Dams require additional maintenance funding

Nearly 200,000 people were evacuated from northern California counties recently due to a possible spillway from the Oroville Dam. The weather changes in the state of California have contributed to this mandatory evacuation ordered by the government. Usually a drier state, California is experiencing the most rain in its history. While global warming is a pivotal factor in this emergency, there are other factors such as the construction and maintenance of dams.

Most dams are not designed to withstand strong weather patterns for a long time. Proper maintenance of the 90,000 dams  across the United States and regular check-ups are necessary in order to prevent emergencies. The changes in land use are also resulting in more run-off rivers, which can cause flooding in dams.

Global warming is bringing many changes to weather all around the country and engineers need to design better systems that could endure any weather changes that may arise. The government’s responsibility is to make sure that these dams are functioning properly. Otherwise, the spillway of a dam can lead to tragedy as it did less than a century ago in 1928, when the St. Francis Dam collapsed and killed over 400 people.

Poor maintenance and the lack of attention given to dams across the nation is also reflected in Flint, Michigan. In 2014, the public source of water was switched to the Flint River, but mistakes in treating the damaged pipes of the river resulted in lead leakage. Ever since then, the city’s residents have been unable to drink any clean water from pipes. The state has spent more than $200 million distributing bottles of water and filters, but many citizens do not trust the filters and refuse to use them.

President Donald Trump said that he will propose an infrastructure program to alleviate the situation. California has already proposed $100 billion worth of projects, including water systems, but the money will only go toward new building projects. The lack of resources, mostly financial, are often the cause of poor maintenance, as well as the lack of responsibility from the companies and governments that own the dams.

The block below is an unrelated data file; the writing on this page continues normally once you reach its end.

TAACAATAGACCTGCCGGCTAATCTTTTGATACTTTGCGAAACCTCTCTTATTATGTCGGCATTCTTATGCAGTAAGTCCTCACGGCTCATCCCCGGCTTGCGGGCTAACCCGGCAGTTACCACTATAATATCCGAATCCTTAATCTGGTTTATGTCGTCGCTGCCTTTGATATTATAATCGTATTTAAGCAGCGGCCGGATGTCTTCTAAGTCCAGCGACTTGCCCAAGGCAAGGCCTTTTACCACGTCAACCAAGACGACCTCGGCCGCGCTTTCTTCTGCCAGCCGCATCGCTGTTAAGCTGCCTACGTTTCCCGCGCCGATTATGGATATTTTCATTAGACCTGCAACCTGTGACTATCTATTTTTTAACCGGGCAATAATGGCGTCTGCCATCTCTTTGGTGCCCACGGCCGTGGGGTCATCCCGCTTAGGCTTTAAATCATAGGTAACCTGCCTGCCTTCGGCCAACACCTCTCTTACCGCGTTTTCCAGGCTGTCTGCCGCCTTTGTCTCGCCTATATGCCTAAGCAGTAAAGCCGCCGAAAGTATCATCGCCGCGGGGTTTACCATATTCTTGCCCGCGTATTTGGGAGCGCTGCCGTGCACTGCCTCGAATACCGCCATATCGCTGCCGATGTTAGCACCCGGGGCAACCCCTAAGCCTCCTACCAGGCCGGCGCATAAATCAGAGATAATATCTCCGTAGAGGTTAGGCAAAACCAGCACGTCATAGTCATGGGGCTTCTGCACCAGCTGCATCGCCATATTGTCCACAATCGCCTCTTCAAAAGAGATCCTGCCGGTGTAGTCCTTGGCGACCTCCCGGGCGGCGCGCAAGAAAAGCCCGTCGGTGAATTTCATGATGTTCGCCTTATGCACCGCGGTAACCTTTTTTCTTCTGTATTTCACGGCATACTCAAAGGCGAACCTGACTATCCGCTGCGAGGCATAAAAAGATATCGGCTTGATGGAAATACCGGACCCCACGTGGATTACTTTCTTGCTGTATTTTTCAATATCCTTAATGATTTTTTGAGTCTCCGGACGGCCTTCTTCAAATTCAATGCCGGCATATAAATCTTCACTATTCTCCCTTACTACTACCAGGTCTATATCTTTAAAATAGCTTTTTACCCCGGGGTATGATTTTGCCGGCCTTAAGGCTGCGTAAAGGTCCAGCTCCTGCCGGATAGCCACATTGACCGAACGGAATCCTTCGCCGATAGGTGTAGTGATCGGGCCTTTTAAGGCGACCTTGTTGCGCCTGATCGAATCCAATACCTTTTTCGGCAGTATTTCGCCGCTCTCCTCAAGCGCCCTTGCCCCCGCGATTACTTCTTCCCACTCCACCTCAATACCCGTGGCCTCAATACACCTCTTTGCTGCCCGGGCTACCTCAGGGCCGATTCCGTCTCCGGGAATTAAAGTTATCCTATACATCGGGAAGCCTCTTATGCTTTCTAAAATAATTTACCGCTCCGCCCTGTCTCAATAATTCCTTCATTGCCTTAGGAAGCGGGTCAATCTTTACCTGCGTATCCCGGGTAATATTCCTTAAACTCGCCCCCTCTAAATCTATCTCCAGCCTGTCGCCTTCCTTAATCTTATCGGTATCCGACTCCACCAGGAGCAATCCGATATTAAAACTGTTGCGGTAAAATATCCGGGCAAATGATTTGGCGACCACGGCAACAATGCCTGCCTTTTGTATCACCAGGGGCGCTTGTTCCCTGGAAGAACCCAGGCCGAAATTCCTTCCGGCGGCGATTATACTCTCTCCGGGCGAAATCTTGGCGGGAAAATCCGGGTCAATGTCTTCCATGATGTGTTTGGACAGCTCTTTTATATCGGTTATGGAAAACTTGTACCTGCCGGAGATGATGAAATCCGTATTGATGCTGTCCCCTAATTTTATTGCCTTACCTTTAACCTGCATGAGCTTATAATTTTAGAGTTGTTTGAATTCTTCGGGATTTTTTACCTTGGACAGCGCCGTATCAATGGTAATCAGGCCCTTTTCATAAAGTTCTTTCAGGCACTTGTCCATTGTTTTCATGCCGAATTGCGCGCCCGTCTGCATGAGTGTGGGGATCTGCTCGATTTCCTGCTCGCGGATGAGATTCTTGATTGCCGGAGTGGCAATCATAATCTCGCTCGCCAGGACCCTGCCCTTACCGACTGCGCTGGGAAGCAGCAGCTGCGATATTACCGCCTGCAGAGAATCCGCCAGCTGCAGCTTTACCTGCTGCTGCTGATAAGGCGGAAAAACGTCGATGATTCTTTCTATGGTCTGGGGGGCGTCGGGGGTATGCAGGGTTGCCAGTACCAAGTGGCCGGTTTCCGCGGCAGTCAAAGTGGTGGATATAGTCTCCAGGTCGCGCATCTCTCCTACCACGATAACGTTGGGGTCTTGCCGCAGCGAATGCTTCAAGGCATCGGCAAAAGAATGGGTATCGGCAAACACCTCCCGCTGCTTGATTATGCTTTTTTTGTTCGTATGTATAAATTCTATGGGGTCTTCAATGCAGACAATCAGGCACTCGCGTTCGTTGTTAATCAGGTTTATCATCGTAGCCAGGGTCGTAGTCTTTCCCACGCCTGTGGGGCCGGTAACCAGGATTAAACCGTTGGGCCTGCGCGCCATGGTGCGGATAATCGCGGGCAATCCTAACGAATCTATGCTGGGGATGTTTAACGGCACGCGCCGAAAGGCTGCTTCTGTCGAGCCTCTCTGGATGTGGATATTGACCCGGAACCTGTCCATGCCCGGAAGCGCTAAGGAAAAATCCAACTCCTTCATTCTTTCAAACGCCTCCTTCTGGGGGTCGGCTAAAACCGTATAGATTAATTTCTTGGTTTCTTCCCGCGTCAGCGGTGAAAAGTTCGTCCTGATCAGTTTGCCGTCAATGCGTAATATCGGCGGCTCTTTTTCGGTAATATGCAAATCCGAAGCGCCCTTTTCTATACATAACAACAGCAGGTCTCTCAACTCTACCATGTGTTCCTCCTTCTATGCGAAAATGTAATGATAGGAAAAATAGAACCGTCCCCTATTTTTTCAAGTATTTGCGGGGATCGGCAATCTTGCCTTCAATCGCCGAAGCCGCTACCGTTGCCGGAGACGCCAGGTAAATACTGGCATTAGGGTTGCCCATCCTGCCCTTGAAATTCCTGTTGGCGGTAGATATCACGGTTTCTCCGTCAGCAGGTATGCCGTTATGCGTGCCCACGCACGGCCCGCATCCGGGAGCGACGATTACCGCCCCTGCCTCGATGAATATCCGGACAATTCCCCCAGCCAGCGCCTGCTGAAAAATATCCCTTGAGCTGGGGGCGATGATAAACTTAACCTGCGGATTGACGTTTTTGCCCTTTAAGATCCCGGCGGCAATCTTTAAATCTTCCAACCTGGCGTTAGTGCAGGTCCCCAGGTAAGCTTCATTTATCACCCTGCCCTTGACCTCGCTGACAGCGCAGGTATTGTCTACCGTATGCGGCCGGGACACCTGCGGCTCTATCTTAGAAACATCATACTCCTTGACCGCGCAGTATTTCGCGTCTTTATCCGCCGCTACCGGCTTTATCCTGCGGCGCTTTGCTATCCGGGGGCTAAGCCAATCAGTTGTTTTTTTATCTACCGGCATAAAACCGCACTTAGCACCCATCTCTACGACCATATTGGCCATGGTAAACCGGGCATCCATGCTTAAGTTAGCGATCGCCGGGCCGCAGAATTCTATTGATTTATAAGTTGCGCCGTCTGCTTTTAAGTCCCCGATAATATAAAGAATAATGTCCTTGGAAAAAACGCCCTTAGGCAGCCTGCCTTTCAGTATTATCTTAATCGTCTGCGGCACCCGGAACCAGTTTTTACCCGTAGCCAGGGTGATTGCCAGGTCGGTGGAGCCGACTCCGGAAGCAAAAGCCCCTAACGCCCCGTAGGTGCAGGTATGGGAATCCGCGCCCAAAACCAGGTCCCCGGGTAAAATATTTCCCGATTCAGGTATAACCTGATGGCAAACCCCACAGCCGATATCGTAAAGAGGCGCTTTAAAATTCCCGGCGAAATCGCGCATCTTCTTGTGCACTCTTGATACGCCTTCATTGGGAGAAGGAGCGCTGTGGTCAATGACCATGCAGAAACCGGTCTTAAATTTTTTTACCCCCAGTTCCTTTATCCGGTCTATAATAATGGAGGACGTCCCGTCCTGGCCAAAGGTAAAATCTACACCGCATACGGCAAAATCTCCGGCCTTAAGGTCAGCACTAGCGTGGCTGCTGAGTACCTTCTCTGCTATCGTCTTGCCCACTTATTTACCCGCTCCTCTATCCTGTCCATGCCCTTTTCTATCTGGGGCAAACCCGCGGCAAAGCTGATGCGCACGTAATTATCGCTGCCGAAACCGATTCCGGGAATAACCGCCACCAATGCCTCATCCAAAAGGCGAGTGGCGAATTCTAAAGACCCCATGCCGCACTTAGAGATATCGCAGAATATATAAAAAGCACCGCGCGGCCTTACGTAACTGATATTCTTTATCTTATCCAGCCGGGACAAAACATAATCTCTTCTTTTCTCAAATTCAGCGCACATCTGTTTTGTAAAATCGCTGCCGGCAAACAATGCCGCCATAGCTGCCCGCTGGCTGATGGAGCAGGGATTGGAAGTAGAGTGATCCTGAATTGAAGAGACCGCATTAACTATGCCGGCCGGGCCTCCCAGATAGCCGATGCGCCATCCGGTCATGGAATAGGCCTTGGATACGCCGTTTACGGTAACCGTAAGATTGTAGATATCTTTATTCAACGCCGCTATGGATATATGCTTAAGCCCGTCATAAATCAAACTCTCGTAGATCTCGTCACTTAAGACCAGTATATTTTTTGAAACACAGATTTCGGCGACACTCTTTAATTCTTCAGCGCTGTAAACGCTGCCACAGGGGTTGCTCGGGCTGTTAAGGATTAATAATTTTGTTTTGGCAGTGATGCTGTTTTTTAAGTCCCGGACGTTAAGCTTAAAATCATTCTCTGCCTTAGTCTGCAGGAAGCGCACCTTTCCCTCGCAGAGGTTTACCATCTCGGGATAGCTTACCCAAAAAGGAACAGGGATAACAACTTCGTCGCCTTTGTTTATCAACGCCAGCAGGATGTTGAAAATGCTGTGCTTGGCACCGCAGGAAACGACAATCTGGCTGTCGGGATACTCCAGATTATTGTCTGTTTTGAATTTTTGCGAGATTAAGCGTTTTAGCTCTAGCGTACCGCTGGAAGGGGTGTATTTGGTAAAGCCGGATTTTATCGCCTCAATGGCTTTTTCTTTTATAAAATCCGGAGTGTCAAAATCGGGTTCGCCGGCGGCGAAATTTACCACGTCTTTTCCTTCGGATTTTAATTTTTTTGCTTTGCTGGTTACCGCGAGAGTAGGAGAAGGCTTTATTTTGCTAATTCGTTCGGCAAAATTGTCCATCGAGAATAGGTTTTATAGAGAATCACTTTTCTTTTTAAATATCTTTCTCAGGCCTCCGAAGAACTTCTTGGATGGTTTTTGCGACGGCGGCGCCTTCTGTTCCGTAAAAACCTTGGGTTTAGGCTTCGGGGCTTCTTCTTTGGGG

However, it is more expensive to fix the dam’s damages over time than to invest in maintenance work. California has 1,585 dams. Seventeen are listed as being in poor condition. One of California’s oldest dams, located at Lake Isabella, is estimated to require about $500 million and at least five years’ worth of rehabilitation and upgrades.

In Flint, 600 pipes have been replaced in one year.  If the rate at which the lines are repaired does not increase, it will take 50 years to fix more than 30,000 suspect pipe lines.

The order to evacuate 200,000 people may be seen like a responsible decision from Gov. Jerry Brown, but there is a lot of that he could have done to prevent this emergency from happening in the first place. It is the responsibility of the local government to ensure dams and infrastructure are properly working. If a fault is found, local officials need to represent their state and ask for aid from the federal government.

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